Public Information Statement
Issued by NWS Charleston, WV

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NOUS41 KRLX 252257

Public Information Statement
National Weather Service Charleston WV
657 PM EDT Sun Jun 25 2017


Location...Despard in Harrison County West Virginia
Date...June 23, 2017
Estimated Time...8:18 to 8:20 PM EDT
Estimated Maximum Wind Speed...100 MPH
Maximum Path Width...190 yards
Path Length...0.25 miles
* Fatalities...0
* Injuries...0

* The information in this statement is preliminary and subject to
change pending final review of the event(s) and publication in
NWS Storm Data.

The National Weather Service in Charleston WV has confirmed a
Microburst near Despard in Harrison County West Virginia on June
23, 2017.

Damage from this microburst began on the crest of a ridge near
Beechnut St. in the community of Despard. Initially, tree damage
was more sporadic with a couple of trunks snapped and large limbs
broken out of the tops of trees. On the downwind side of this
ridge, at least three large trees were uprooted. Also, one large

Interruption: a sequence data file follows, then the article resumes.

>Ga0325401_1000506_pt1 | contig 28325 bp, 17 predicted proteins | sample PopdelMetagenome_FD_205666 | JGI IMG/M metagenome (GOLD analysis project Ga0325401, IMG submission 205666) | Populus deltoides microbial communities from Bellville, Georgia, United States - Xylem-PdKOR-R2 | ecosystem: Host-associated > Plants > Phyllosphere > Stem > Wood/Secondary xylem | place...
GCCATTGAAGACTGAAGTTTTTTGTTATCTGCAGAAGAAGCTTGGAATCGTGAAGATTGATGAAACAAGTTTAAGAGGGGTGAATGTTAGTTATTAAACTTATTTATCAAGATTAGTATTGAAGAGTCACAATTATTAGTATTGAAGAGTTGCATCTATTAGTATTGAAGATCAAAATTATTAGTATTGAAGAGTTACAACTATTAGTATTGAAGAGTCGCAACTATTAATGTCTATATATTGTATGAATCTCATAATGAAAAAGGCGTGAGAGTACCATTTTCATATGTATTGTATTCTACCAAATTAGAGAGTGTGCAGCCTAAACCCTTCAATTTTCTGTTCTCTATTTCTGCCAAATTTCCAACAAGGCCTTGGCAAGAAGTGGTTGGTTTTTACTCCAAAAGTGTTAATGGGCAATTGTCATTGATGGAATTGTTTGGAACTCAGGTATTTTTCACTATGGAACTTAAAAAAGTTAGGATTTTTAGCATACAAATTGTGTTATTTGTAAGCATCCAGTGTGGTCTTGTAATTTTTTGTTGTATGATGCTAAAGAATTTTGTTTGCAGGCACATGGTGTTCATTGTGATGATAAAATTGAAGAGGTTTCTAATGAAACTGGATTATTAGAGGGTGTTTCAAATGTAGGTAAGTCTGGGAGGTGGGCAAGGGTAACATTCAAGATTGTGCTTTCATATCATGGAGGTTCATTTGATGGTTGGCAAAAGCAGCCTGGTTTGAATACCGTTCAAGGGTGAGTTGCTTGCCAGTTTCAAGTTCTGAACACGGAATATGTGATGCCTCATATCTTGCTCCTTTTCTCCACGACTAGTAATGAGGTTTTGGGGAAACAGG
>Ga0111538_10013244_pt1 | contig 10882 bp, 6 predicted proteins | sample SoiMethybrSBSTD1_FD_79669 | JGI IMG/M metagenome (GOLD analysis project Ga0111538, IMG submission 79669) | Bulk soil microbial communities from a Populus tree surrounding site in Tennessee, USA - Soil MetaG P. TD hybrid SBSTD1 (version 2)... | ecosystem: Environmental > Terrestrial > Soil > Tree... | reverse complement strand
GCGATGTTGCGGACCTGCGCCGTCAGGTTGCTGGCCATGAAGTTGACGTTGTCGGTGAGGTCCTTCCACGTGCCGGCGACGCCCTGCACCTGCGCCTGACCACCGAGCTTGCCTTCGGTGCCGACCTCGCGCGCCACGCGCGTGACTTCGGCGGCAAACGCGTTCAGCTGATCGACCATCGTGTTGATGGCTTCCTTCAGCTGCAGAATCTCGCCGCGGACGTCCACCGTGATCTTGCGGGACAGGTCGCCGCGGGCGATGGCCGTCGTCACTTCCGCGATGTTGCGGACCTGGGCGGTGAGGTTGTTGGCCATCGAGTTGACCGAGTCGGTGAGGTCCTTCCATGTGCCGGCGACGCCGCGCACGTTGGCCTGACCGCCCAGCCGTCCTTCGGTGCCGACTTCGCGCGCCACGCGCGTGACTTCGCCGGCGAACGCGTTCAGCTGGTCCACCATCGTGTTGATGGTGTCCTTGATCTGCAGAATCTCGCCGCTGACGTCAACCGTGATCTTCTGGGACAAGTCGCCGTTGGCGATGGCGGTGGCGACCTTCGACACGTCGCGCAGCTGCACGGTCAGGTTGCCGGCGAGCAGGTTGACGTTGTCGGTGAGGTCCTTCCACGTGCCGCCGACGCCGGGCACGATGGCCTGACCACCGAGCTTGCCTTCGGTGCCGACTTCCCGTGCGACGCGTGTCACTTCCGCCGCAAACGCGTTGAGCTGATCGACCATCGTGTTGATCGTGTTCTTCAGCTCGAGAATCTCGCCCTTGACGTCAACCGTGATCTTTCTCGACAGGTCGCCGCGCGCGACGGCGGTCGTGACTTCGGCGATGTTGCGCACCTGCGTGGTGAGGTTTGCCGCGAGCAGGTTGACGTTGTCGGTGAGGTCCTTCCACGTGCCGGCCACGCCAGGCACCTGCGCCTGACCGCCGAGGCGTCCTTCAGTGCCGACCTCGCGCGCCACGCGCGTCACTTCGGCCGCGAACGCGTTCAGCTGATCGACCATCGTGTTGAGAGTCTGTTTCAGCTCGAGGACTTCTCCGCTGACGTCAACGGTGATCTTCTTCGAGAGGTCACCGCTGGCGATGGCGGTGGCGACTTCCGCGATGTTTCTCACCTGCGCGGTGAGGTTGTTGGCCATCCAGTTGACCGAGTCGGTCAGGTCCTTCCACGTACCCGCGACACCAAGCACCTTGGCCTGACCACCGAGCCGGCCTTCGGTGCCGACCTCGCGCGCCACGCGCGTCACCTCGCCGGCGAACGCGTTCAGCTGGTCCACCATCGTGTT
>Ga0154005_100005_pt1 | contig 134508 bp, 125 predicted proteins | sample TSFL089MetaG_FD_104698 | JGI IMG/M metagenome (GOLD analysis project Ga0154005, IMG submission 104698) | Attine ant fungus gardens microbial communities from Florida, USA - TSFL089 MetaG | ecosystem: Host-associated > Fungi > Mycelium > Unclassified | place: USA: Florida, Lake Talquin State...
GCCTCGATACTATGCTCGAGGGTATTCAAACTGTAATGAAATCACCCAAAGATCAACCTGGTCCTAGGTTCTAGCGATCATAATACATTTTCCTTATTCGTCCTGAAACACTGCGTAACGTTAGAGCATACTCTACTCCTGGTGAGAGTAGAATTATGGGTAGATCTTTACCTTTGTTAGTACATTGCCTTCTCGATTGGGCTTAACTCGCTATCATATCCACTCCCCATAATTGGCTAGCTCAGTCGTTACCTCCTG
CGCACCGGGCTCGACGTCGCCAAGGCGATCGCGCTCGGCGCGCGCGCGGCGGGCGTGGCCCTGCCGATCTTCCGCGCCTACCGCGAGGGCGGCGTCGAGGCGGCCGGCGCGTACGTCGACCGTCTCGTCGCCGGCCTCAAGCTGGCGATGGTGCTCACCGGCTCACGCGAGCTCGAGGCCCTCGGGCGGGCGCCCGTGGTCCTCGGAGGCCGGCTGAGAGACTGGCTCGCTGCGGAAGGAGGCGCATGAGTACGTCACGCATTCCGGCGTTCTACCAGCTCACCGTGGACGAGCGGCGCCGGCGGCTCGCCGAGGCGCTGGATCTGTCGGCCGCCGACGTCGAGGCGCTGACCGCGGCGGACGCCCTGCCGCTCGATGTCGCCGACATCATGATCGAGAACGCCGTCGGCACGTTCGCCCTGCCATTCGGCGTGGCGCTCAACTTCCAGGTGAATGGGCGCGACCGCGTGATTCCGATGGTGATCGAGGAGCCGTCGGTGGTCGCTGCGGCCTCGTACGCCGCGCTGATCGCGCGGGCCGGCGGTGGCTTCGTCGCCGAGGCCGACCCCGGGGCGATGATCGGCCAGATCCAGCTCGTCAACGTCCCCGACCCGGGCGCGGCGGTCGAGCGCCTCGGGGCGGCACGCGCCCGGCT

tree was snapped several feet above the ground. The orientation of
the felled trees clearly indicated a divergent pattern commonly
seen in microbursts. Shingles were peeled off the roof of a house
along Beechwood Ave. and some trees behind this house were either
snapped or uprooted as the microburst began to crest a second
ridge between Beechwood Ave. and Beech St.

The most impressive damage occurred along the crest of this
ridge, between Beech St. and Highland Ave. One house had
approximately half of its shingles removed and multiple large
trees behind it were snapped and/or uprooted with full exposure of
root balls, each with extensive, deep root networks. This is
likely where the highest observable winds occurred with this
microburst, with maximum speeds of at least 100 MPH. Damage then
became very sporadic, consisting of small snapped limbs.

The National Weather Service in Charleston, WV would like to
sincerely thank Harrison County Emergency Management and the
public for reporting and helping survey damage from Friday`s

This information can also be found on our website at

For reference:
A microburst is a convective downdraft with an affected outflow
area of less than 2 1/2 miles wide and peak winds lasting less
than 5 minutes. Microbursts may induce dangerous horizontal and
vertical wind shears, which can adversely affect aircraft
performance and cause property damage. Straight-line winds are
generally any wind that is not associated with rotation, used
mainly to differentiate them from tornadic winds.


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